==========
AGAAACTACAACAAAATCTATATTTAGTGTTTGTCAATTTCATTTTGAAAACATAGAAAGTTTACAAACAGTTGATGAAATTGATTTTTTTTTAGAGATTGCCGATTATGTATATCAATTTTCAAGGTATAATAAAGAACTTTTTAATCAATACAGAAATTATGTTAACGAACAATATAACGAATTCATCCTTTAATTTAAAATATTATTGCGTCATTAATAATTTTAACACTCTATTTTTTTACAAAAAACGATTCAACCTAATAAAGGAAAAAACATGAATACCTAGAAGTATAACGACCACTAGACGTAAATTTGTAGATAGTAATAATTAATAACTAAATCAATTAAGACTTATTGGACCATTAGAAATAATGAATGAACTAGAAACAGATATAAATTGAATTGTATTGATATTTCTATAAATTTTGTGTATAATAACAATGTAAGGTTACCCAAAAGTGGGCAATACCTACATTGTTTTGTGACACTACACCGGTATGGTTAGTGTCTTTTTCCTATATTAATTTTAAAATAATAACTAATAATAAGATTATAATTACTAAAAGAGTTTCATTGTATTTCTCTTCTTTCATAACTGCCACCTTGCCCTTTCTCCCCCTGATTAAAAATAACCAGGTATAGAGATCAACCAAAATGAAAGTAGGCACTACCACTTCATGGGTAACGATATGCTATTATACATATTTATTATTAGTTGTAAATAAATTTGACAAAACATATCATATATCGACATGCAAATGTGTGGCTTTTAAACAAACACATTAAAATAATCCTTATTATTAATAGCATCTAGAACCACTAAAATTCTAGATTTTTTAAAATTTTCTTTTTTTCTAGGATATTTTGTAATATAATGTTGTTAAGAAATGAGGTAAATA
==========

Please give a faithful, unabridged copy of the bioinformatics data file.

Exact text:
AGAAACTACAACAAAATCTATATTTAGTGTTTGTCAATTTCATTTTGAAAACATAGAAAGTTTACAAACAGTTGATGAAATTGATTTTTTTTTAGAGATTGCCGATTATGTATATCAATTTTCAAGGTATAATAAAGAACTTTTTAATCAATACAGAAATTATGTTAACGAACAATATAACGAATTCATCCTTTAATTTAAAATATTATTGCGTCATTAATAATTTTAACACTCTATTTTTTTACAAAAAACGATTCAACCTAATAAAGGAAAAAACATGAATACCTAGAAGTATAACGACCACTAGACGTAAATTTGTAGATAGTAATAATTAATAACTAAATCAATTAAGACTTATTGGACCATTAGAAATAATGAATGAACTAGAAACAGATATAAATTGAATTGTATTGATATTTCTATAAATTTTGTGTATAATAACAATGTAAGGTTACCCAAAAGTGGGCAATACCTACATTGTTTTGTGACACTACACCGGTATGGTTAGTGTCTTTTTCCTATATTAATTTTAAAATAATAACTAATAATAAGATTATAATTACTAAAAGAGTTTCATTGTATTTCTCTTCTTTCATAACTGCCACCTTGCCCTTTCTCCCCCTGATTAAAAATAACCAGGTATAGAGATCAACCAAAATGAAAGTAGGCACTACCACTTCATGGGTAACGATATGCTATTATACATATTTATTATTAGTTGTAAATAAATTTGACAAAACATATCATATATCGACATGCAAATGTGTGGCTTTTAAACAAACACATTAAAATAATCCTTATTATTAATAGCATCTAGAACCACTAAAATTCTAGATTTTTTAAAATTTTCTTTTTTTCTAGGATATTTTGTAATATAATGTTGTTAAGAAATGAGGTAAATA